Senegal and Nigeria were able to stop small Ebola outbreaks by closely monitoring those who had contact with the sick person and quickly isolating anyone with symptoms. Mali is now scrambling to do the same. VOA’s Anne Look reports from Mali on what the country is doing to shut down the chain of transmission.
Video

Video Ukraine Marks Anniversary of Deadly 1930s Famine

During a commemoration for millions who died of starvation in Ukraine in the early 1930s, President Petro Poroshenko lashed out at Soviet-era totalitarianism for causing the deaths and accused today’s Russian-backed rebels in the east of using similar tactics. VOA’s Daniel Shearf reports from Kyiv.
Video

Video Hong Kong Protests at a Crossroads

New public opinion polls in Hong Kong indicate declining support for pro-democracy demonstrations after weeks of street protests. VOA’s Bill Ide in Guangzhou and Pros Laput in Hong Kong spoke with protesters and observers about whether demonstrators have been too aggressive in pushing for change.
Video

Video US Immigration Relief Imminent for Mixed-Status Families

Tens of thousands of undocumented immigrants in the Washington, D.C., area may benefit from a controversial presidential order announced this week. It's not a path to citizenship, as some activists hoped. But it will allow more immigrants who arrived as children or who have citizen children, to avoid deportation and work legally. VOA's Victoria Macchi talks with one young man who benefited from an earlier presidential order, and whose parents may now benefit after years of living in fear.
Video

Video New Skateboard Defies Gravity

A futuristic dream only a couple of decades ago, the hoverboard – a skateboard that floats above the ground - has finally been made possible. While still not ready for mass production, it promises to become a cool mode of transport... at least over some surfaces. VOA’s George Putic reports.
Video

Video Falling Gas Prices Impact US Oil Extraction

With the price of oil now less than $80 a barrel, motorists throughout the United States are benefiting from gas prices below $3 a gallon. But as VOA’s Kane Farabaugh reports, the decreasing price of petroleum has a downside for the hydraulic fracturing industry in the United States.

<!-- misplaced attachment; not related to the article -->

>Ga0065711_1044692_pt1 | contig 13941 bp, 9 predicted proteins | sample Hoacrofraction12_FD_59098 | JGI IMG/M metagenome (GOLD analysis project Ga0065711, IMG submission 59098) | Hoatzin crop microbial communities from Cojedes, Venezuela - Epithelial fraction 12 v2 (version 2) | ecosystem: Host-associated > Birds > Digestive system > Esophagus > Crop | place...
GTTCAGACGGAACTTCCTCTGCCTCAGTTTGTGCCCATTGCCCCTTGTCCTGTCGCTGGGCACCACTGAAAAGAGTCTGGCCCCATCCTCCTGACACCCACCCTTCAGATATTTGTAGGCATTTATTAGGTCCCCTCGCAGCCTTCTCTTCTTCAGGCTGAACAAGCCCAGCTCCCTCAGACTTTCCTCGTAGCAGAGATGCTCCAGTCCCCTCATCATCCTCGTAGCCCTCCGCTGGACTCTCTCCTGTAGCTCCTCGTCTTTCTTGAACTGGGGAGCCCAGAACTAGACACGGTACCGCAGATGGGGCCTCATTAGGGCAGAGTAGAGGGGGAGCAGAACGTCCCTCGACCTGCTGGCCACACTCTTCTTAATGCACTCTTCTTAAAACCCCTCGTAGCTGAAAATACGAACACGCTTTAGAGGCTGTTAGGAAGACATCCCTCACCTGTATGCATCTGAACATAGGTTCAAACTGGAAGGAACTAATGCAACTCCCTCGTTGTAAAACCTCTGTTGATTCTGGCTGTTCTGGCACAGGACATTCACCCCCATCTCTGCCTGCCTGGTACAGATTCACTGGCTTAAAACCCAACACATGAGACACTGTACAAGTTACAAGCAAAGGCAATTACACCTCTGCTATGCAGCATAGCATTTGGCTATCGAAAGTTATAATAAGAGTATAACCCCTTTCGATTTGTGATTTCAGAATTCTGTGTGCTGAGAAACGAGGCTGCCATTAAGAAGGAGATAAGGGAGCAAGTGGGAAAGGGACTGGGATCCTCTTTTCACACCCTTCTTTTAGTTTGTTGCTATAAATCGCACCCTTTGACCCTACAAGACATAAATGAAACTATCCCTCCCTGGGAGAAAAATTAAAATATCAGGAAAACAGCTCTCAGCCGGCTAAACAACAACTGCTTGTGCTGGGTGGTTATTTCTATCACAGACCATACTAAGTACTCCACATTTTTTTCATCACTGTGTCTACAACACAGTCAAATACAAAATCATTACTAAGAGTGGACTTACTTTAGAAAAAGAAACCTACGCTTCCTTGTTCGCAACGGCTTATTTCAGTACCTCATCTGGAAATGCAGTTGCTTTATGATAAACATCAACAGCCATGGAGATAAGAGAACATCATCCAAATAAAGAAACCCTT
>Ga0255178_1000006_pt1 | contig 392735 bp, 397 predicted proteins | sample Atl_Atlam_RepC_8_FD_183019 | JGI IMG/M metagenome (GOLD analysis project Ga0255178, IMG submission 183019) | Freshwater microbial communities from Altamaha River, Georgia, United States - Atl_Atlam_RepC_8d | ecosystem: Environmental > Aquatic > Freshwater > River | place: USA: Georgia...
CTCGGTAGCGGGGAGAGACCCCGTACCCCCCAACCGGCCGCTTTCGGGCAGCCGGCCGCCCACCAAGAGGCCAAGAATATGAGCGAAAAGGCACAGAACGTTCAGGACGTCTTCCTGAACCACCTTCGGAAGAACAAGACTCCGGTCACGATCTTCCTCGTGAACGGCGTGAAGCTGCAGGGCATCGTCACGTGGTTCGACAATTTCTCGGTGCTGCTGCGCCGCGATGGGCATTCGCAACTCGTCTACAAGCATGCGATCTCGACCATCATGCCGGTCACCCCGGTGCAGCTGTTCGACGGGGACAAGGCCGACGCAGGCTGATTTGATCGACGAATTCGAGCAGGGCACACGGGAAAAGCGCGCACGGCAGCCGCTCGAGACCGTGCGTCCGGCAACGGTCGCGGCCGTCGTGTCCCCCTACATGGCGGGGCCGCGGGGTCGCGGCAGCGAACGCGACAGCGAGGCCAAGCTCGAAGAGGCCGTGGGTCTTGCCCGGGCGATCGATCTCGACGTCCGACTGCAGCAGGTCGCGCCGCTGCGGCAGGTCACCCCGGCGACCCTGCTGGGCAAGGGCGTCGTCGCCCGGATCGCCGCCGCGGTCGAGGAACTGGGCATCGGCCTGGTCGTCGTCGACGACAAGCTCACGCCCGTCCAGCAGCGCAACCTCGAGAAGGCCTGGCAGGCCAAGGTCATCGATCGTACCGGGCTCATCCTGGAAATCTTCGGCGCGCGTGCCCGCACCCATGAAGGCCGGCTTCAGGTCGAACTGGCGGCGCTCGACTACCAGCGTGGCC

Video

Video Tensions Build on Korean Peninsula Amid Military Drills

It has been another tense week on the Korean peninsula as Pyongyang threatened to again test nuclear weapons while the U.S. and South Korean forces held joint military exercises in a show of force. VOA’s Brian Padden reports from the Kunsan Air Base in South Korea.
Video

Video Mama Sarah Obama Honored at UN Women’s Entrepreneurship Day

President Barack Obama's step-grandmother is in the United States to raise money to build a $12 million school and hospital center in Kogelo, Kenya, the birthplace of the president's father, Barack Obama, Sr. She was honored for her decades of work to aid poor Kenyans at a Women's Entrepreneurship Day at the United Nations.
Video

Video Ebola Economic Toll Stirs W. Africa Food Security Concerns

The World Bank said Wednesday that it expects the economic impact of the Ebola outbreak on the sub-Saharan economy to cost somewhere betweenf $3 billion to $4 billion - well below a previously-outlined worst-case scenario of $32 billion. Some economists, however, paint a gloomier picture - warning that the disruption to regional markets and trading is considerable. Henry Ridgwell reports from London.
Video

Video Chaos, Abuse Defy Solution in Libya

The political and security crisis in Libya is deepening, with competing governments and, according to Amnesty International, widespread human rights violations committed with impunity. VOA’s Al Pessin reports from London.
Video

Video US Hosts Record 866,000 Foreign Students

Close to 900,000 international students are studying at American universities and colleges, more than ever before. About half of them come from Asia, mostly China. The United States hosts more foreign students than any other country in the world, and its foreign student population is steadily growing. Zlatica Hoke reports.

All About America

AppleAndroid